Author Topic: Switching back to AF on the shutter?  (Read 542 times)

afx

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Switching back to AF on the shutter?
« on: March 23, 2021, 21:23:40 »
Hi gang,
for ages, I have been using AF-C with AF just under my thumb instead of the shutter.

I recently acquired a D850 and was discussing AF with a PJ friend of mine who has been using the D850 for quite a while already.
He switched from AF-ON to having shutter activated AF and uses the AF-ON button for AF Lock if needed. He said he has less of a cramped thumb this way and is faster on the joystick to switch AF points.

Been thinking about this and I wonder why use a finger and thumb constantly instead of using only a finger and occasionally the thumb.

I'll try that for a while, but I wonder whether I am missing something.

cheers
afx

David H. Hartman

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Re: Switching back to AF on the shutter?
« Reply #1 on: March 23, 2021, 22:47:28 »
The use of the AF-ON button is quite simple: press to focus, release to lock. This is for me very much like the logic and reflexes of manual focus cameras like the F2, F3, FM2n and FE2. It's quick and natural. There is no need to changes settings for manual focus lenses unless non-CPU data is used. If an AF lens is installed I use the AF-ON button. If a manual focus lens is installed I use the focus ring. This is a reflex. I don’t think about what kind of lens is on the camera. The fingers know.

I have no problem with switching from the focus joystick to the AF-ON button and vice versa. They are very close together. I have no problem with cramps in my thumb.

For AF-C (continuous servo) I hold the AF-ON button down and track my subject. There is no need to ever switch my camera from AF-C to AF-S and vice versa.

What matters here is do what is most natural, most comfortable to you. Try both methods and use what you prefer.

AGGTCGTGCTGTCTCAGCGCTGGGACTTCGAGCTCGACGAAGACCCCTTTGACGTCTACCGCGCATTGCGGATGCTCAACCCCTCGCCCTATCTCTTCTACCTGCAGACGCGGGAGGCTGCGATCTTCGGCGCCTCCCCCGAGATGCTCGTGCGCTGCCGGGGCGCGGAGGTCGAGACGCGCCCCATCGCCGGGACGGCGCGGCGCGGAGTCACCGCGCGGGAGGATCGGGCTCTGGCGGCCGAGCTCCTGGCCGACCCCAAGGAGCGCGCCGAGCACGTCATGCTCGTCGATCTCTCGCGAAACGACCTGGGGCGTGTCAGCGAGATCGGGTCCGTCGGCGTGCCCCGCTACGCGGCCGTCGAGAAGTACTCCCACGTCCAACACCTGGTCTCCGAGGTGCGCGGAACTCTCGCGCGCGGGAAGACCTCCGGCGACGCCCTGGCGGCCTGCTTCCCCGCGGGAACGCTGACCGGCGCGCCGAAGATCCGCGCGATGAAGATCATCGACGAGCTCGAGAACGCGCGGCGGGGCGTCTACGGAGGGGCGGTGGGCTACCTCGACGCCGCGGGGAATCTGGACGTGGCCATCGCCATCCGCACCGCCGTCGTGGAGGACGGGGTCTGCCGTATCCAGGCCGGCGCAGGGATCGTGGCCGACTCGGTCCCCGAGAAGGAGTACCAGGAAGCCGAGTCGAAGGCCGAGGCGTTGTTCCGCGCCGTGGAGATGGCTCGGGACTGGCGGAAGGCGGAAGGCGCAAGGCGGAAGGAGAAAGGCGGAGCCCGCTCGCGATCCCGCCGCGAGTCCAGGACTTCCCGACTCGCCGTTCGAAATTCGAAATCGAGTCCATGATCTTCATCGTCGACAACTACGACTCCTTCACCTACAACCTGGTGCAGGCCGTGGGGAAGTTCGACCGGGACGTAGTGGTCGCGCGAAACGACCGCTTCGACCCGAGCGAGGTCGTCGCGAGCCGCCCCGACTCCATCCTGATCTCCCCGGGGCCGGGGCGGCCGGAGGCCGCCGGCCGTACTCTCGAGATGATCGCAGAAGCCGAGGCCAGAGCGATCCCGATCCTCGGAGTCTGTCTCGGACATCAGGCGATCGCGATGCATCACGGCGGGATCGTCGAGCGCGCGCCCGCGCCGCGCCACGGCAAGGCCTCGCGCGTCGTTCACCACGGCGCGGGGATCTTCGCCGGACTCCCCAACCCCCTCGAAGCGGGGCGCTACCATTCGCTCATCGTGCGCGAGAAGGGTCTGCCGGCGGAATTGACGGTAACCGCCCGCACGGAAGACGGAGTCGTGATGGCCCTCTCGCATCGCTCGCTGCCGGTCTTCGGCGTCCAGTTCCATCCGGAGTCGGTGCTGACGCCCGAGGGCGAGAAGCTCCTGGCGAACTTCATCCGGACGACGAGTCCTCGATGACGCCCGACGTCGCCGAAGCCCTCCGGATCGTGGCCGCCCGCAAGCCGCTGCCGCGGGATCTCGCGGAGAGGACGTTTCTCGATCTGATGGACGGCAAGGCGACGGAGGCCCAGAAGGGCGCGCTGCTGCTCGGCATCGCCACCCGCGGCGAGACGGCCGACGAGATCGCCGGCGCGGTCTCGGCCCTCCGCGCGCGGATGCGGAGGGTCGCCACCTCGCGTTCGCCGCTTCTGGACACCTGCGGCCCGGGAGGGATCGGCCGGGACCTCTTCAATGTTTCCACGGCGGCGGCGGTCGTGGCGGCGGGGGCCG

Best,

Dave
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afx

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Re: Switching back to AF on the shutter?
« Reply #2 on: March 23, 2021, 22:55:45 »
When using the AF-ON button to focus and release to lock while the camera is set to AF-C (continuous servo) there is no need to switch between AF-C and AF-S (single servo). For AF-C just hold down the AF-ON button and track your subject.
This is what I have been doing for the last 15 years...
But as I rarely need locked focus but mostly continuous (moving animals) it sounds more economic to do it the other way round, only explicitly lock AF instead of constantly using a second button for focussing.

Time will tell
afx

David H. Hartman

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Re: Switching back to AF on the shutter?
« Reply #3 on: March 23, 2021, 23:01:47 »
But as I rarely need locked focus but mostly continuous (moving animals) it sounds more economic to do it the other way round, only explicitly lock AF instead of constantly using a second button for focussing.

To clarify, just in case, I never use any button on my cameras to lock the focus. I think I've been using AF as described above since my F5. I don't believe my F4s had an AF-ON button and that the Canon counterpart at the time did.

Dave
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David H. Hartman

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Re: Switching back to AF on the shutter?
« Reply #4 on: March 24, 2021, 02:01:29 »
The Joystick center button can be set to be an additional AF-ON button. For example it can be set to AF-area mode + AF-ON, Dynamic-area AF (9 points) using f1 Custom control assignment. There many other options not just Dynamic-area (xx-points) so it's best to have a look to see if something there looks useful.

Pressing the joystick center button without accidentally moving the AF point selected may take some practice.

Dave

---

On the general topic of AF: a7 Store by orientation might, be interesting. I bird sit a lot for a friend's cockatoo. Depending on weather she is walking or sitting she is either long or tall. Using a7 the camera remembers where I last set the focus point for a horizontal or vertical framing. The object is to get the focus point on the bird's eye as fast as possible. With the AF point on the bird's eye I wait for attractive light on the bird's head and a catch light in her eye. No catch light the eye is dead like the eye of a shark. The shot will be discarded.